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Nailing Down The Truth

May 11, 2017

The state of your overall health can sometimes be found at your fingertips – literally! Take a look at your nails now. The nail plate (the hard, translucent part of the nail) is actually the result of new nail cells pushing out the older nail cells from the root of the nail; these older cells then flatten and harden because of its composition, which is mostly keratin, a hardened protein also found in skin and hair.

Sudden changes to your nails may be your body’s way of telling you to take notice of your health. Read on.

 

yelloe nail

Appearance: Yellow nails

What It Could Mean: An early sign of diabetes. But more commonly, fungal infection is the cause of yellow nails – especially when they are combined with cracks or splits. It’s also worth noting that stained nails can be a result of smoking or overuse of nail lacquer.

 

 

Clubbing of fingersAppearance: Clubbed nails (where the ends your nails and fingertips swell – think the shape of clubs or drumsticks)

What It Could Mean: This often signals serious health conditions, Often due to decrease in available oxygen in the body and could signal serious health conditions, including chronic lung disease, liver or kidney disease, heart disease, or cystic fibrosis.

 

spoon nailAppearance: Spoon nails

What It Could Mean: Quite the opposite of clubbed nails, spoon nails are a condition where the nails appear concave, hence the term “spoon”.  A major cause of spoon nails is iron deficiency anaemia, which can be treated by taking iron supplements. Spoon nails may also be hereditary, or caused by continual biting or picking of the nails.

 

Appearance: Dry, cracked or brittle nails

What It Could Mean: Barring lifestyle factors like overuse of nail polish remover, swimming, and frequent dishwashing without gloves, dry and brittle nails can be a side effect of hypothyroidism.

 

Appearance: Thick nails

What It Could Mean: We want our nails strong, but not unusually thick and rough! Thickened nails can be a sign of lung or thyroid diseases, though they can also be an allergic reaction to new medications.

 

white spot on nailAppearance: White spots

What It Could Mean: A sign of calcium deficiency … not! It’s one of the biggest health myths but, no, white spots on nails have got zero association with calcium. In fact, white spots on nails are often caused by low impacts or a symptom of a mild infection – not very significant at all!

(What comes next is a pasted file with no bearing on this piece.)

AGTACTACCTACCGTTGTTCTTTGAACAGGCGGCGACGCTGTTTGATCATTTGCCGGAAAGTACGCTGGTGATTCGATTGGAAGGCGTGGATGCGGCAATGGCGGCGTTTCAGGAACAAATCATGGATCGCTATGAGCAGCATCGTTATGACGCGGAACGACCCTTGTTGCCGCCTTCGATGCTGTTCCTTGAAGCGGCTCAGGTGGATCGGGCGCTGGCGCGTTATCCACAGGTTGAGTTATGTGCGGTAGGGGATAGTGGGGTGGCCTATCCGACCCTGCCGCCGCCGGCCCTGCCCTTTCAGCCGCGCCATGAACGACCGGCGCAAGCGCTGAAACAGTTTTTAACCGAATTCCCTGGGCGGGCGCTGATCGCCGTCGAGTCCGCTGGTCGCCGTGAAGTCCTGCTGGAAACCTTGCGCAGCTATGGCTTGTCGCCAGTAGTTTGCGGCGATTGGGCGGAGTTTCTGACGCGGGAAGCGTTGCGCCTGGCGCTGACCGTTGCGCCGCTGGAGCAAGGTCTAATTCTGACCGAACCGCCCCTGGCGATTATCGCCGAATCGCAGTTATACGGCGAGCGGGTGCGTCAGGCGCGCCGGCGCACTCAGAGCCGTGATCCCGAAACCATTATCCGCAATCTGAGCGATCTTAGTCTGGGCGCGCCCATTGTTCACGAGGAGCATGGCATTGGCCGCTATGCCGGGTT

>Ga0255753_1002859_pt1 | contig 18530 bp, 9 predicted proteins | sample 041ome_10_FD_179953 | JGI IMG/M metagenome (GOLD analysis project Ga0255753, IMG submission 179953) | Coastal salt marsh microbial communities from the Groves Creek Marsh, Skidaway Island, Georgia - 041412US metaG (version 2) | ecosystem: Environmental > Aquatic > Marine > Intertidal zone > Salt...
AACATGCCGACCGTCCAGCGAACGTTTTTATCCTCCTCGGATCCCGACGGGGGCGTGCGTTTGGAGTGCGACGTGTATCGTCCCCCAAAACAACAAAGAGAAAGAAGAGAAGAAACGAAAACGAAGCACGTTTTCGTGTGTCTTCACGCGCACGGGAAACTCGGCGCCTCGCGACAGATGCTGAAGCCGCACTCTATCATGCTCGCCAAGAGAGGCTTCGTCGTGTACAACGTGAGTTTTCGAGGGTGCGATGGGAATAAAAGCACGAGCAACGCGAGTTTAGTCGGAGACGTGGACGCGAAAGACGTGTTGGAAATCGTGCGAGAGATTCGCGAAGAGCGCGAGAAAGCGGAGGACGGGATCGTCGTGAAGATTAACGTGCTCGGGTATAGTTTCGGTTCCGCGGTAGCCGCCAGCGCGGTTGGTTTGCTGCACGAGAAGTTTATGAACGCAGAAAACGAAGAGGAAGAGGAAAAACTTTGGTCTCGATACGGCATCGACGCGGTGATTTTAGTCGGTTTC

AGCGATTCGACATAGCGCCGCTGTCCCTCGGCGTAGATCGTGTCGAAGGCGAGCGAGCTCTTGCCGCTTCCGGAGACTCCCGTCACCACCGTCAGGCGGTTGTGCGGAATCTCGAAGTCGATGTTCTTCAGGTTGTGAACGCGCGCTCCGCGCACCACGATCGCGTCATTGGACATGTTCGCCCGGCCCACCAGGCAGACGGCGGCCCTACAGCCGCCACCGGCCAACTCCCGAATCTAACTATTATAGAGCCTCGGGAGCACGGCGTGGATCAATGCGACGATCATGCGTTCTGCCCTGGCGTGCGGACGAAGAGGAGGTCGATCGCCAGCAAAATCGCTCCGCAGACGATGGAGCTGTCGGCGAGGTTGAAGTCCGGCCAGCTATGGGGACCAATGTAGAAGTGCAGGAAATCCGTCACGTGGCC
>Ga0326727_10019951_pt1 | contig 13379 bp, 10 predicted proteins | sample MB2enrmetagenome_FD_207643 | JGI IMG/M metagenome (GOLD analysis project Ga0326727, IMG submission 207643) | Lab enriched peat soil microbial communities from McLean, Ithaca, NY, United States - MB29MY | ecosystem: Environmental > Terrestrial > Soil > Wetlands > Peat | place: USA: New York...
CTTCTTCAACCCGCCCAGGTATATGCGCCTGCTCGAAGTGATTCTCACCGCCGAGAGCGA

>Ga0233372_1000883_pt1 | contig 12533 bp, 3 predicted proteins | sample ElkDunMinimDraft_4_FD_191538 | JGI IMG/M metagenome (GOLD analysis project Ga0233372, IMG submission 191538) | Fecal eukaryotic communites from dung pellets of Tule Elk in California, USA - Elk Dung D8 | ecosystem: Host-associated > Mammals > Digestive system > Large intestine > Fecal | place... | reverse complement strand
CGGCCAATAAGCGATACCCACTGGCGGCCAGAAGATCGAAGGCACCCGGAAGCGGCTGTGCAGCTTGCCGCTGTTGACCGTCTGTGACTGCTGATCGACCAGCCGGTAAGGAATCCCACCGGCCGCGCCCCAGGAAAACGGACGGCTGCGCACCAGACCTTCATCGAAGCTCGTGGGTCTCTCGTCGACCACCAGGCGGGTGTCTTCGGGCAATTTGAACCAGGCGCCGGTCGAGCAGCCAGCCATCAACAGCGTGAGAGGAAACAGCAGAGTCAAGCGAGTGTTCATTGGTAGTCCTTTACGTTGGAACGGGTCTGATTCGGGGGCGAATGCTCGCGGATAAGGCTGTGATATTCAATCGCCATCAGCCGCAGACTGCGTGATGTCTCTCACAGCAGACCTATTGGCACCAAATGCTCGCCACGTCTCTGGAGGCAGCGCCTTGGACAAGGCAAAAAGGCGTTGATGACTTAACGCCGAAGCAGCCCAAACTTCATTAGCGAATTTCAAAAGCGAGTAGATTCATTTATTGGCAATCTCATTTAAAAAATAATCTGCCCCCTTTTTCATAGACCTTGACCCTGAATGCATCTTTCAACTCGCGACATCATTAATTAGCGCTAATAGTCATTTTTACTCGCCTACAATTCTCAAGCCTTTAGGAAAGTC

ridged nailsAppearance: Pitted or ridged nails

What It Could Mean: If you notice tiny dents on your nail plate, it could be a symptom of psoriasis – up to 50% of patients with this condition experience nail pitting. It could also be caused by ageing.

 

 

white nail bedAppearance: White nail beds

What It Could Mean: If you notice your nail beds suddenly looking rather pale to the point of white, it could be an early sign of diabetes or liver disease. Less seriously, white nail beds may be caused by a fungal infection, in which you may eventually lose the nail altogether as it softens over time.

 

 

As always, the above information is not intended as professional medical advice. Do consult with a healthcare professional for a proper and thorough diagnosis.

 

In the meantime, there are plenty of things you can do to care for your nails. But before we take a look at some examples, it’s important that we bust this myth: You can make your nails grow faster.

 

Sorry, but the fact is, there is no way to hurry the growth of your nails. On average, an adult’s fingernails grow about one-tenth of an inch per month. The trick is to strengthen them so they do not chip, split or break as easily as before, which gives the illusion that they are growing faster.

 

So, how can you strengthen your nails? First of all, when you do your dishes, make an effort to wear cotton-lined gloves so as to reduce the likelihood of your nails breaking. Also, keep your nails moisturised by moisturising your hands and nails each time after you wash your hands.

 

If you frequent nail parlours, remind the manicurist to leave your cuticles be – a common practice that is purely cosmetic, removing your cuticles means your nails are no longer protected from bacteria and fungus! And last but not the least, biotin – available as a dietary supplement or as an ingredient in vitamins – has been proven to strengthen brittle nails, making them less susceptible to splits.

 

trimming nails